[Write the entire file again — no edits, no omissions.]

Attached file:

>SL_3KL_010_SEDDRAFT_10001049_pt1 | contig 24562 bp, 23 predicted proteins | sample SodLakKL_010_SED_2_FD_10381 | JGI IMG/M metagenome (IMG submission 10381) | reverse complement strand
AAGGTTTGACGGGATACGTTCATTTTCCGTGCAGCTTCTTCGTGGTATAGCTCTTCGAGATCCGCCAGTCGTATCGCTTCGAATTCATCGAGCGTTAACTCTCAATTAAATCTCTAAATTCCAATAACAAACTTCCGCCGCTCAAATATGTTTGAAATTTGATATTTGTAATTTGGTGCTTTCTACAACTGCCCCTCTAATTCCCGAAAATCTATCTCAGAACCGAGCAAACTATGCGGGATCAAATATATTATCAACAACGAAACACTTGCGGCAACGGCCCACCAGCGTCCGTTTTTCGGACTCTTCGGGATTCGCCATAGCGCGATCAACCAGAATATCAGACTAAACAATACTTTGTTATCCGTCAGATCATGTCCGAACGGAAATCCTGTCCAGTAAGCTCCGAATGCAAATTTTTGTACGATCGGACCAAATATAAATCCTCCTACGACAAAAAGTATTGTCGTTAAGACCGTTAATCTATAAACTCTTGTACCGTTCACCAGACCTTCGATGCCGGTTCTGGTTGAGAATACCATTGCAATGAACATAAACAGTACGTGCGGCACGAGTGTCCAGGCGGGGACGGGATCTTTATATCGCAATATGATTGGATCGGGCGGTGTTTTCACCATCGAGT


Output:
>SL_3KL_010_SEDDRAFT_10001049_pt1 | contig 24562 bp, 23 predicted proteins | sample SodLakKL_010_SED_2_FD_10381 | JGI IMG/M metagenome (IMG submission 10381) | reverse complement strand
AAGGTTTGACGGGATACGTTCATTTTCCGTGCAGCTTCTTCGTGGTATAGCTCTTCGAGATCCGCCAGTCGTATCGCTTCGAATTCATCGAGCGTTAACTCTCAATTAAATCTCTAAATTCCAATAACAAACTTCCGCCGCTCAAATATGTTTGAAATTTGATATTTGTAATTTGGTGCTTTCTACAACTGCCCCTCTAATTCCCGAAAATCTATCTCAGAACCGAGCAAACTATGCGGGATCAAATATATTATCAACAACGAAACACTTGCGGCAACGGCCCACCAGCGTCCGTTTTTCGGACTCTTCGGGATTCGCCATAGCGCGATCAACCAGAATATCAGACTAAACAATACTTTGTTATCCGTCAGATCATGTCCGAACGGAAATCCTGTCCAGTAAGCTCCGAATGCAAATTTTTGTACGATCGGACCAAATATAAATCCTCCTACGACAAAAAGTATTGTCGTTAAGACCGTTAATCTATAAACTCTTGTACCGTTCACCAGACCTTCGATGCCGGTTCTGGTTGAGAATACCATTGCAATGAACATAAACAGTACGTGCGGCACGAGTGTCCAGGCGGGGACGGGATCTTTATATCGCAATATGATTGGATCGGGCGGTGTTTTCACCATCGAGT